No one sets out to have bad posture. However, everyday we are doing repetitive actions and activities that have a negative effect on our posture. If you're not taking steps to counteract activities that lead to it, you will likely end up with a forward head, rounded shoulders, and a list of painful areas including headaches, neck pain, upper back pain, and mid back pain.
That's just the beginning, though.
Since your posture is really a window into the health of your spine, you can have underlying problems that take longer to show up in the form of symptoms. This means you can have a problem for a long time before you ever have pain or any other warning that something negative is happening to your spine. Pain is almost always the last thing to show up, and that's why many patients will express they "didn't do anything" before their symptoms started affecting their lives.
The most extreme version of bad posture, hyperkyphosis, also known as "The Dowager's Hump" has been shown to lead to a higher mortality rate. According to one study: "Kyphosis is common in older individuals, increases risk for fracture and mortality, and is associated with impaired physical performance, health, and quality of life." This means that not only will you not look or feel your best, you're likely to die sooner due to the effects of bad posture.
We either end up with spinal problems due to some kind of trauma (car accident, fall) or due to a small, subtle, yet repetitive activity (sitting at a computer, using a laptop on the couch, looking at your phone). Looking at your computer for 5 minutes is not a big deal. Any negative effect on your spine would be quickly negated by a good posture activity. But it you are at a computer for 40-50 hours every week, then get in that same posture when you drive & eat, then stare at your phone for a few more hours... well, it can really add up. It's really a miracle your posture isn't worse!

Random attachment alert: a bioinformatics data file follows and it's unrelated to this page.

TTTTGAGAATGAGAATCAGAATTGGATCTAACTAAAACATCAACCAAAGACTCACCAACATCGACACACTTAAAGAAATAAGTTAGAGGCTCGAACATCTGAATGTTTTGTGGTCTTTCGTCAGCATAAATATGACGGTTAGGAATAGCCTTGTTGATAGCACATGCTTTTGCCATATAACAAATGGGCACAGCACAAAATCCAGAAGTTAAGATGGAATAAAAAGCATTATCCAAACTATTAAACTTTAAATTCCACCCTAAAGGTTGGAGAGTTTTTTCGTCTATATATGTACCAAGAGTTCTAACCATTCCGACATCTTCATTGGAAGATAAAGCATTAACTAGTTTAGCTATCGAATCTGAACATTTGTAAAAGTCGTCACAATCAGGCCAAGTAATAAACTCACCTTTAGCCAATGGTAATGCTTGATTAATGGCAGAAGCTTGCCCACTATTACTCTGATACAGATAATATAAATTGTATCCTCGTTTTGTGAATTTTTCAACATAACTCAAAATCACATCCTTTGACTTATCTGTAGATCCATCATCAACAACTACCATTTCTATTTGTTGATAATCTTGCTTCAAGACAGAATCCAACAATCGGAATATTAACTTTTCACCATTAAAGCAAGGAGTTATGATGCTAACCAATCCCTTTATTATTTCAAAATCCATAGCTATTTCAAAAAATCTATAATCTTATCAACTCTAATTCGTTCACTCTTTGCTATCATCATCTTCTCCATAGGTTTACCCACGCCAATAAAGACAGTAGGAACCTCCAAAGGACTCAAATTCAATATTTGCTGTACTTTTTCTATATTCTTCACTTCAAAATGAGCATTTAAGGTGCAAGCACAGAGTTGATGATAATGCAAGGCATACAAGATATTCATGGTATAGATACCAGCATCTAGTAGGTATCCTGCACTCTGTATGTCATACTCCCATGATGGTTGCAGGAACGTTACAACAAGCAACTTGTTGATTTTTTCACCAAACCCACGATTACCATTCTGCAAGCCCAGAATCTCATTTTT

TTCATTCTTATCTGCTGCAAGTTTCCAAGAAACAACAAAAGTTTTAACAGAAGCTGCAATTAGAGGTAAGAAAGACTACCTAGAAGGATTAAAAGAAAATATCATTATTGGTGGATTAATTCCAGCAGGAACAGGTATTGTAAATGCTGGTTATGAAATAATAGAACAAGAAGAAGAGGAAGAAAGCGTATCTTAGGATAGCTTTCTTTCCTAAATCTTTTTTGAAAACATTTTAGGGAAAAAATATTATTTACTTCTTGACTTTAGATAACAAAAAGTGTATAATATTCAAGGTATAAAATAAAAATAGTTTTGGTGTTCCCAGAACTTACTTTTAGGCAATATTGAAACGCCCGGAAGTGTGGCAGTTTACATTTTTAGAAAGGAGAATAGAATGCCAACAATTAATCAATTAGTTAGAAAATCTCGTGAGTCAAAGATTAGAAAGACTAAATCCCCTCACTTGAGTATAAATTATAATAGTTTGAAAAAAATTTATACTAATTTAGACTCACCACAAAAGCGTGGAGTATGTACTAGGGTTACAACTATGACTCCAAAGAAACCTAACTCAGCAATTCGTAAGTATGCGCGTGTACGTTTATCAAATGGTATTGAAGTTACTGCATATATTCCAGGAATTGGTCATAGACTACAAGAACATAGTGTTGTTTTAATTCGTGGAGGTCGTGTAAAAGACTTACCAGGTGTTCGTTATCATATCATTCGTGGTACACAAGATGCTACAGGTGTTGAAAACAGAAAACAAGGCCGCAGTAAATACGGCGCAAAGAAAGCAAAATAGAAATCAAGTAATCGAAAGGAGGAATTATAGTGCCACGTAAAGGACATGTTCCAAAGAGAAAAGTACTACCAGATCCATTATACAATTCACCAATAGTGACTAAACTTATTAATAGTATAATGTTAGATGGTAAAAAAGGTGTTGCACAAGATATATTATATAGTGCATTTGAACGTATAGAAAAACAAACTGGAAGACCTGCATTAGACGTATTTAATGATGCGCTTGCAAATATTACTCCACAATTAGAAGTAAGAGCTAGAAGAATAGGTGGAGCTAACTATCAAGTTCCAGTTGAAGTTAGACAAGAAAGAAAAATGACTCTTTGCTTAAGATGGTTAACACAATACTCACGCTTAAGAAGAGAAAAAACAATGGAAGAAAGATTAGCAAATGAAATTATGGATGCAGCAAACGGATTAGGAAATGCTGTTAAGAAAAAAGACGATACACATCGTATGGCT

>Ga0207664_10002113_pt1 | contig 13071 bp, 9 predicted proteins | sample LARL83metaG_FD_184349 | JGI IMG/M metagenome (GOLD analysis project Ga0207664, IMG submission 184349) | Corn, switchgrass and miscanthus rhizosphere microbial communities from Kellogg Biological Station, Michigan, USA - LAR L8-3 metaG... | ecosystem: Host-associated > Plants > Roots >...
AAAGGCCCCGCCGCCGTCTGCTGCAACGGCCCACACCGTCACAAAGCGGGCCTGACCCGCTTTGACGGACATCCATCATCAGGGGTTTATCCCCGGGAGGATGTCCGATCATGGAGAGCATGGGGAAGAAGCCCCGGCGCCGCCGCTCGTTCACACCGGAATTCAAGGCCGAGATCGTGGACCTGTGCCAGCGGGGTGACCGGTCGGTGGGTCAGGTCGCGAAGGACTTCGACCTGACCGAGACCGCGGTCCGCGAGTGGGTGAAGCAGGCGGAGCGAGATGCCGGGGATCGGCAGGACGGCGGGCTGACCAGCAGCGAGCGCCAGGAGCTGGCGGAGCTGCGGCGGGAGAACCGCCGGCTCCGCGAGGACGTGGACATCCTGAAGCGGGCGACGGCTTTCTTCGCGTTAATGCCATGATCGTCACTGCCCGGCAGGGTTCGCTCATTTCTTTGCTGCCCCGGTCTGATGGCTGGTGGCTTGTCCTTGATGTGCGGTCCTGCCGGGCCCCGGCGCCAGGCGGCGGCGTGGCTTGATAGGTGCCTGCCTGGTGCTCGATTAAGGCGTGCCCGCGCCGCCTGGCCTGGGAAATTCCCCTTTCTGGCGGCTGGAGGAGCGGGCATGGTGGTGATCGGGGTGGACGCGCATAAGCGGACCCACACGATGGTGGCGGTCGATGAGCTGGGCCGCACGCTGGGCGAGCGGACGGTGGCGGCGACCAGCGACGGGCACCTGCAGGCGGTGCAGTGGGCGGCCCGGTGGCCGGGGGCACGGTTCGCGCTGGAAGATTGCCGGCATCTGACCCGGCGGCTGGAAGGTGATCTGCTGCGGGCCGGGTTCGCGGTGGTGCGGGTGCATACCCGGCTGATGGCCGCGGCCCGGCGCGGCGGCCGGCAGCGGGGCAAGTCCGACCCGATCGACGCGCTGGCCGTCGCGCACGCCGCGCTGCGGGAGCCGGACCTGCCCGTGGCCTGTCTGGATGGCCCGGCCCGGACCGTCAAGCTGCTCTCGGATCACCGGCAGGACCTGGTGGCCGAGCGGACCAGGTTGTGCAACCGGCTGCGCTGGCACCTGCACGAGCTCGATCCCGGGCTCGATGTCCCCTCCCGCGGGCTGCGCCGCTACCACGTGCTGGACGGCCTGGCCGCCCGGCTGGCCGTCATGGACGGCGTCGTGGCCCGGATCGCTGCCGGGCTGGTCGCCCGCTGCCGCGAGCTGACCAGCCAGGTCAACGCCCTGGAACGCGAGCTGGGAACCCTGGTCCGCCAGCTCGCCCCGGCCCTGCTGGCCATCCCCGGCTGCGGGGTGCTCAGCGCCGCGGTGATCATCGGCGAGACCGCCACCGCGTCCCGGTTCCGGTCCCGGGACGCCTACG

Sometimes, people try to have good posture. They sit up straight and find that it's uncomfortable, even painful to maintain the right position. If your spine is misaligned or just stuck, you're not able to get into the right position without pain. Good posture should feel good and bad posture should feel bad. If you feel more comfortable in a twisted or awkward position, chance are you are not in good alignment.
Start small by looking for things in your day that you know are imbalanced. Too much forward, not enough back. Too much right, not enough left, etc. Are your computer monitors up high enough? Are you using multiple screens equally? Are you sitting in a twisted position on the couch each night? Are you sitting in front of a computer all day at work, then on your laptop at night, then off to spin class for even more hunching over?
Without a significant spinal trauma, it's the imbalances that will cause your posture problem. In addition to doing the right exercises, stretches, and chiropractic care, you'll need to maintain a watchful eye during your daily activities. It's not usually a blatant bad posture activity that gets you. It will be something simple. Something small. Something you do for long periods or repetitively that will change the muscles around your spine, then your spine itself. The good news is, doing good activities consistently will have a positive effect as well!